decision making” (A case study of Nigerian Breweries Plc) will educate
the entire public on how cost-volume-profit analysis is an effective
tool applied by managers in decision making in their firms.
This study will be of immense benefit to the following groups of persons:
(a) Business organizations especially Nigerian Breweries Plc.
(b) Cost Accountants and Financial analysts.
(c) Students of accountancy profession and other allied profession.
(d) Institute of management and technology (IMT) community.
(e) Researchers on related study.
(f) The general public.
1.5 RESEARCH QUESTIONS:
In this study, “cost-volume-profit analysis as a management tool for
decision making” (A case study of Nigerian Breweries Plc) the following
research questions come to mind: They are:
(i) Is Cost-Volume-Profit analysis used as a management tool for decision making in Nigerian Breweries Plc?
(ii) Has the application of the cost-volume-profit analysis
helped Nigerian Breweries to be efficient and effective in its
(iii) What other technique apart from cost-volume-profit analysis does Nigerian Breweries employ in decision making?
(iv) Are these other techniques superior to cost-volume-profit analysis?
(v) What problems do Nigerian Breweries encounter in decision making?
1.6 RESEARCH HYPOTHESIS:
The hypothesis to attest to the questionnaire’s belief that
cost-volume-profit analysis is a management tool for decision making can
be tested as follows:
Ho: Cost-volume-profit analysis is extensively applied in Nigerian Breweries Plc.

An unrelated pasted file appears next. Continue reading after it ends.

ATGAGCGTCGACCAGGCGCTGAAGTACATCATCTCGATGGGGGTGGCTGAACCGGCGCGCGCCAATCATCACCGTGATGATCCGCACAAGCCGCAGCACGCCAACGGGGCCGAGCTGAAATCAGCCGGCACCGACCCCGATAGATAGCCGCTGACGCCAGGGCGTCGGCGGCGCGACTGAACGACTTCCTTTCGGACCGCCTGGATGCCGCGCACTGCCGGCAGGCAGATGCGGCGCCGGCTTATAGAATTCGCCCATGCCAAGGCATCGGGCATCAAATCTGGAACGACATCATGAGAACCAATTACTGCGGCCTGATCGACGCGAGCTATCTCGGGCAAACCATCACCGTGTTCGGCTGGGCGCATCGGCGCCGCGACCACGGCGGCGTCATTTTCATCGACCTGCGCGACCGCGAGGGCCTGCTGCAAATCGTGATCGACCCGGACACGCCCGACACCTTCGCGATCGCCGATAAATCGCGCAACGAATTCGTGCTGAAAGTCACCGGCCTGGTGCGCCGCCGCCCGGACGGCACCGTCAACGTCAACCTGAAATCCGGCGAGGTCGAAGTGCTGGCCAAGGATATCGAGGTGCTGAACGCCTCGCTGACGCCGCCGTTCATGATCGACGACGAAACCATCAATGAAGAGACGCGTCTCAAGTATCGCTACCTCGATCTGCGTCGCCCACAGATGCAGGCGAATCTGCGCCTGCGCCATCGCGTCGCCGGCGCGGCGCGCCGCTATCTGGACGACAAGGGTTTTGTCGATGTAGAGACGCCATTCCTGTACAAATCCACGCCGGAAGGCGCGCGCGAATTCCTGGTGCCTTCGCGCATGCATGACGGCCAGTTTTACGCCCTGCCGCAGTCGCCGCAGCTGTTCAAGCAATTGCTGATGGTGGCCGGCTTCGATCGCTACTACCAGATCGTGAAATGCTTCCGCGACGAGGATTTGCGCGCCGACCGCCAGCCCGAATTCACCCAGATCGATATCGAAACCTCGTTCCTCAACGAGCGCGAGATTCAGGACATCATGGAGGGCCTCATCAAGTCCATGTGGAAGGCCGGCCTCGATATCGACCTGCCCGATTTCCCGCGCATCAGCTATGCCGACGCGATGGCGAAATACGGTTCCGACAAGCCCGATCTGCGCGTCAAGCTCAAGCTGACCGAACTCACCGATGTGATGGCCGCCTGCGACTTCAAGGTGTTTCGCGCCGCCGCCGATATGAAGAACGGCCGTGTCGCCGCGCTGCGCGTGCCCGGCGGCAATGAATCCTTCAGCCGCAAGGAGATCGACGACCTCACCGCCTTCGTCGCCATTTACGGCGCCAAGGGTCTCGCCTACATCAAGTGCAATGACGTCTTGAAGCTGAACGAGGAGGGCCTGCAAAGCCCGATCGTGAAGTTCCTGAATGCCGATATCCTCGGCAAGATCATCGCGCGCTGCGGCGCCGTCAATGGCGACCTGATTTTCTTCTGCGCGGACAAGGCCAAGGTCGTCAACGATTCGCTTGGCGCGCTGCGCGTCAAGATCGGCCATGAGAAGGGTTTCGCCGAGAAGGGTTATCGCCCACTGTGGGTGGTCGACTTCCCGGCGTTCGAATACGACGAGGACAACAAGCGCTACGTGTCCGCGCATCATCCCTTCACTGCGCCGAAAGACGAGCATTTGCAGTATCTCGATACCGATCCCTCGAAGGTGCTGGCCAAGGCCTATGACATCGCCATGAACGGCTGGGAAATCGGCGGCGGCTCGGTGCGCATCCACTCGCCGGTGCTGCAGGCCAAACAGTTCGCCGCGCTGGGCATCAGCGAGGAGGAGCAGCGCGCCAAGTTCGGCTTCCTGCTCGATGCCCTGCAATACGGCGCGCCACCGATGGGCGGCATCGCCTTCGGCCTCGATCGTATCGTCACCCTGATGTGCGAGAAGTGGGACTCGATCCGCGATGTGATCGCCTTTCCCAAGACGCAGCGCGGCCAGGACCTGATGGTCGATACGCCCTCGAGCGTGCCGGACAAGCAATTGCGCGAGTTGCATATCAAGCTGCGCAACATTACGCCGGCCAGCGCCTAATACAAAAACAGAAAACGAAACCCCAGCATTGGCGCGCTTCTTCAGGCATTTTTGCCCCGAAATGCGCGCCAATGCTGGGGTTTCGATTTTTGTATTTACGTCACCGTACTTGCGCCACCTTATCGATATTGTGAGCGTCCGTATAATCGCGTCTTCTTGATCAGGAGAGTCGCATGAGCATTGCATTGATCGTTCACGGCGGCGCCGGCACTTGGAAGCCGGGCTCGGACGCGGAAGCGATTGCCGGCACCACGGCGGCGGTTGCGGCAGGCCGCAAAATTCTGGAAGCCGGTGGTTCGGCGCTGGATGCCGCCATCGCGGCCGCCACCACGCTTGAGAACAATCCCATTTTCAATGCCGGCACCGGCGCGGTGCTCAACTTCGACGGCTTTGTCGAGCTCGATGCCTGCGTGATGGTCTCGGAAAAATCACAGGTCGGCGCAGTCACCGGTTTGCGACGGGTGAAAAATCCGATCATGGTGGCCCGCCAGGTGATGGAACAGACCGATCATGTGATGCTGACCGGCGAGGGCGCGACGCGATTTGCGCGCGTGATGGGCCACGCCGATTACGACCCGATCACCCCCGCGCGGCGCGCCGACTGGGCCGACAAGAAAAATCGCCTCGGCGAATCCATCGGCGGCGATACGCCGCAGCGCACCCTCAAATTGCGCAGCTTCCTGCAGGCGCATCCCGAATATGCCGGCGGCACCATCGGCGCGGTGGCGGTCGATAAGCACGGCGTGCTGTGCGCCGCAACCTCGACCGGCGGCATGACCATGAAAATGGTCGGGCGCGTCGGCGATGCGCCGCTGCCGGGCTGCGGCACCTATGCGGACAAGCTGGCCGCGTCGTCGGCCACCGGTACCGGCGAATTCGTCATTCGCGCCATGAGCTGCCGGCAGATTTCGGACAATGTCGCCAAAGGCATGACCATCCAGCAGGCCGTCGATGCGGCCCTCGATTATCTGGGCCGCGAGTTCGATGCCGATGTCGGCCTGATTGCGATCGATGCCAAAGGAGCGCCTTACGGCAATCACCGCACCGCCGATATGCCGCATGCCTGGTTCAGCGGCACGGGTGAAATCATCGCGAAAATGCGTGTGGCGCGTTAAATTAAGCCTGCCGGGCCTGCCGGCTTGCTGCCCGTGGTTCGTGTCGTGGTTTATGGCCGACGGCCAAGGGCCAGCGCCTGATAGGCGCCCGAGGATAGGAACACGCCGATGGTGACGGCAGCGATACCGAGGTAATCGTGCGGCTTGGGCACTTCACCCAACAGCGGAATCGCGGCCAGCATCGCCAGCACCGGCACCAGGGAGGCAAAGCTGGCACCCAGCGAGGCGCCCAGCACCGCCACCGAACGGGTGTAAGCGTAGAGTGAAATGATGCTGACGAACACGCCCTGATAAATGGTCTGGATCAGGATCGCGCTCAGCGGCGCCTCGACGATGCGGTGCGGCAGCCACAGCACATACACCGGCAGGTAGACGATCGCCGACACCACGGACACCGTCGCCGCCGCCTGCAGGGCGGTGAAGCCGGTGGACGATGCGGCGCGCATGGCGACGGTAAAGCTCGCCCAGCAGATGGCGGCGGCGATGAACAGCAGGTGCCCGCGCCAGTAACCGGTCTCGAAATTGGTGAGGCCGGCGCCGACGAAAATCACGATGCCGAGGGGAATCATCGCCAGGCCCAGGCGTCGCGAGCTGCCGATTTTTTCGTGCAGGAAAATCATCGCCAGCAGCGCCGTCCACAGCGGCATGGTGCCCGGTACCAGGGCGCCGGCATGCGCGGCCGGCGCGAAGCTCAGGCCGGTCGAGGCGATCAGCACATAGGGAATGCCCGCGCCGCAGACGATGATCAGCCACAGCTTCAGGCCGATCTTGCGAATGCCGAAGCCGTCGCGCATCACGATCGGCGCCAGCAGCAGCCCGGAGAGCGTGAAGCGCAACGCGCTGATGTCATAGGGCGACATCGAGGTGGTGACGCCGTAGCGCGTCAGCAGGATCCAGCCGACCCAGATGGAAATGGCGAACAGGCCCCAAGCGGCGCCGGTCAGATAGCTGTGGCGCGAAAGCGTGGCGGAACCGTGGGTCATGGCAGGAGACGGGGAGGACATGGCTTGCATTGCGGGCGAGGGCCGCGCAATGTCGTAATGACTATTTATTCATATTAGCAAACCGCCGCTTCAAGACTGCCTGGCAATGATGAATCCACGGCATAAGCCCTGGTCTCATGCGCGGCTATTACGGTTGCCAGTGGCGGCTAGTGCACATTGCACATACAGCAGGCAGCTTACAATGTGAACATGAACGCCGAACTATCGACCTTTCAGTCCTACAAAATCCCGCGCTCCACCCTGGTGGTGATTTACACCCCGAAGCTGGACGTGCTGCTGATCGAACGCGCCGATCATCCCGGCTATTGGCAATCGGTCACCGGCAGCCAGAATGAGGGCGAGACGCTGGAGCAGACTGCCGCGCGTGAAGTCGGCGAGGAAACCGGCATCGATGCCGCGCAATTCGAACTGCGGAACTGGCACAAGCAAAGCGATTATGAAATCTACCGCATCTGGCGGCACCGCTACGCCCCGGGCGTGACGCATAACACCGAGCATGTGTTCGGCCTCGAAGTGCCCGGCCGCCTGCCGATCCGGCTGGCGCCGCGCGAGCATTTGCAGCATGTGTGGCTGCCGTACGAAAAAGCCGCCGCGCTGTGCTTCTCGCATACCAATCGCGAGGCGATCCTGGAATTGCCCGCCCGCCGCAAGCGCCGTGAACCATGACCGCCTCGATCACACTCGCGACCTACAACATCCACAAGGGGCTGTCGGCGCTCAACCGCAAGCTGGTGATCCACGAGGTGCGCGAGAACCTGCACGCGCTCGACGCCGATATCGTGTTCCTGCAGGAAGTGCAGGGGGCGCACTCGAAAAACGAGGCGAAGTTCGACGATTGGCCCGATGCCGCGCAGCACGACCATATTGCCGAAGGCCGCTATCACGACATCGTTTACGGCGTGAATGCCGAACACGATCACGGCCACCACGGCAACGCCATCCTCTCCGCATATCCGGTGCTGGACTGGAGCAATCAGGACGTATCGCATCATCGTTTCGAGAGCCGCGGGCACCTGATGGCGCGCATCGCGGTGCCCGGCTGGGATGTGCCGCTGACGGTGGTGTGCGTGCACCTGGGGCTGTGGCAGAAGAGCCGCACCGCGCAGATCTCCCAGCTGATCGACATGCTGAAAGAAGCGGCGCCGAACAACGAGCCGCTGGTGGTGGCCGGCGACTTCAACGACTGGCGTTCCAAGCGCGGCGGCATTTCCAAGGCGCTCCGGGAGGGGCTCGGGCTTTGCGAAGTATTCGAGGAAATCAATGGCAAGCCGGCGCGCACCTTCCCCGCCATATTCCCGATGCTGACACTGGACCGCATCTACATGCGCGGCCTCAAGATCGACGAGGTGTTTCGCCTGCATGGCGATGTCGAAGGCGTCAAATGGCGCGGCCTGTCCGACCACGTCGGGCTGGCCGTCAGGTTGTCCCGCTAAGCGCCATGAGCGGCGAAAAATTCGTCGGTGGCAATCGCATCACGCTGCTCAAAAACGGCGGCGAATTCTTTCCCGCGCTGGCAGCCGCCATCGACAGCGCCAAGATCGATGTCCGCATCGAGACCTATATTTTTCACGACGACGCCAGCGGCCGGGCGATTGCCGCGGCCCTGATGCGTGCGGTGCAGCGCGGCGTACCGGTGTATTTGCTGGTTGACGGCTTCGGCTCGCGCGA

H1: Cost-volume-profit analysis is not extensively applied in Nigerian Breweries Plc.
Ho: The application of cost-volume-profit analysis has helped the decision making and growth of the firm.
H1: The application of cost-volume-profit analysis has not helped the decision making and growth of the firm.
1.7 SCOPE AND LIMITATION OF THE STUDY:
This topic, “cost-volume-profit analysis as a management tool for
decision making” (A case study of Nigerian Breweries Plc) should have
intended to cover all the Nigerian Breweries located in different States
of the Federation but the researcher intends to limit this topic to
only 9th Mile Depot, Enugu State due to time constraints, distance and
financial handicap. The study of Nigerian Breweries 9th Mile Depot
Enugu shall also serve other States of the Federation since the same
techniques are applied in other depots. Therefore, the researcher will
rely heavily on the Nigerian Breweries 9th Mile Depot since they have
adequate information data relevant to the study.
1.8 DEFINITION OF TERMS:
COST: Nweze (2000) defined cost as “a measurement in monetary terms, of the amount of resources used for specific purpose.
PROFIT PLANNING: According to Orjih (2000), “profit planning refers
to the operating decisions in the areas of pricing costs, volume of
output and the firm’s selection of product line”.
ECONOMIXC DEPRESSION: This is a period when there is little economic activity and many people are poor without jobs.
COST CONTROL: Strahlem (1977) defined cost control as “the regulation, limitation or confinement of cost”.
DECISION MAKING: Barfied et al (1994) defined decision making as
“the process of choosing among the alternative solutions available to a
course of action or a problem situation.